"Typically," he said, "the senior lawyer (or team) needs to review only a few thousand documents to train the computer."

In a case involving some three million e-mails, where "linear manual review is simply too expensive," the judge said the parties inDa Silva Moore agreed to use the technology but fought over a protocol for searching electronically stored information (ESI), including which custodians' e-mails should be searched. They also disagreed with MSL's proposal to review and produce only the top 40,000 documents.

At a Jan. 4 conference with the parties, Magistrate Judge Peck rejected the proposal as a "pig in a poke" and told MSL that "if stopping at 40,000 is going to leave a tremendous number of likely highly responsive documents unproduced," the proposed cutoff "doesn't work."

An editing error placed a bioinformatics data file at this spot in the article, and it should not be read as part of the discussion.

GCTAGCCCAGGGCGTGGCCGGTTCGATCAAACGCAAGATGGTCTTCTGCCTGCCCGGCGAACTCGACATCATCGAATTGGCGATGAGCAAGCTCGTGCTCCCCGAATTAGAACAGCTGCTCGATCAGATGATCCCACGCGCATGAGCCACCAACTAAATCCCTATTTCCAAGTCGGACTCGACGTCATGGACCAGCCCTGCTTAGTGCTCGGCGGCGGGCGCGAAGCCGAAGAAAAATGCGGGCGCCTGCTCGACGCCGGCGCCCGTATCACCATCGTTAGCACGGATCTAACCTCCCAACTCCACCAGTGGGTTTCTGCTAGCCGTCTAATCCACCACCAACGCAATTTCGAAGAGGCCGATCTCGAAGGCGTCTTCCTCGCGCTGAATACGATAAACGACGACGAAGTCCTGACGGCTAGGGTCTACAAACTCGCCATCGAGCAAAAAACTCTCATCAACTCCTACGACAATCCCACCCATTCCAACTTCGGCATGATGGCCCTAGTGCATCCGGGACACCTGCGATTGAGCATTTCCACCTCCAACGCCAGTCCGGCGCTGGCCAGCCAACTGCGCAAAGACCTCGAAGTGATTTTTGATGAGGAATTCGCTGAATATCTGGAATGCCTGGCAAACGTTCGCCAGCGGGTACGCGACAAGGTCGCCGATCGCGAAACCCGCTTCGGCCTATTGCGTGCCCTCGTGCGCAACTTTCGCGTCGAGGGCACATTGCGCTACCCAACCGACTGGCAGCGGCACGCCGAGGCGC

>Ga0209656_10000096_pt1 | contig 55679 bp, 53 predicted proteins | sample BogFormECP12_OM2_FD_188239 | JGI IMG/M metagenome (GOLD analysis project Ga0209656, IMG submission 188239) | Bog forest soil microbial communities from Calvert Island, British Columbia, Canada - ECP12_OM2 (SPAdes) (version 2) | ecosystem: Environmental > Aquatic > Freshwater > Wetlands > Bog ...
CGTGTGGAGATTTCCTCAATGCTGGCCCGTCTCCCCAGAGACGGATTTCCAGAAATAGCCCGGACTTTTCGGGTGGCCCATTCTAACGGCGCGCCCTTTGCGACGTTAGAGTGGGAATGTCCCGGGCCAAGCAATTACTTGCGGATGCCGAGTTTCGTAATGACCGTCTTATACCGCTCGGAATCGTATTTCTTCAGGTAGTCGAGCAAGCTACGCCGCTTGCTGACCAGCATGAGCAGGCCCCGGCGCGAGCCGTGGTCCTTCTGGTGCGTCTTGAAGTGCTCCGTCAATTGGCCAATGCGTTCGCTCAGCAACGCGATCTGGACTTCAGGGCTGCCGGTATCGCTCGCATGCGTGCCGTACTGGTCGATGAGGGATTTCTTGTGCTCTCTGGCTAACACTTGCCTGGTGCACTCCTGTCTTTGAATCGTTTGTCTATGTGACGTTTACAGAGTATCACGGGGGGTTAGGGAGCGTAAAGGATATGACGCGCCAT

The parties agreed on specific ESI sources and agreed to use a 95 percent "confidence level" to create a random sample of the e-mail collection, with a sample of 2,399 documents to determine relevant documents for the "seed set" that will be used to train the predictive coding software.

The "seed set" was augmented by MSL coding certain documents through "judgmental sampling" and by MSL reviewing keyword searches with Boolean connectors such as "training and Da Silva Moore" or "promotion and Da Silva Moore" and then coding the top 50 hits from those searches.

MSL agreed to provide all those documents, excepting privileged ones, to the plaintiffs for their review of MSL's relevance coding. Plaintiffs will provide their own keywords for the review and coding of an additional 4,000 documents.

"All of this review to create the seed set was done by senior attorneys, not paralegals, staff attorneys or junior associates," Magistrate Judge Peck said.

He said the parties got to work on stabilizing the training of the software, with the judge reminding the lawyers at a Feb. 8 conference that "the idea is not to make this perfect, it's not going to be perfect. The idea is to make it significantly better than the alternatives without nearly as much cost."

'Fifty-fold Savings'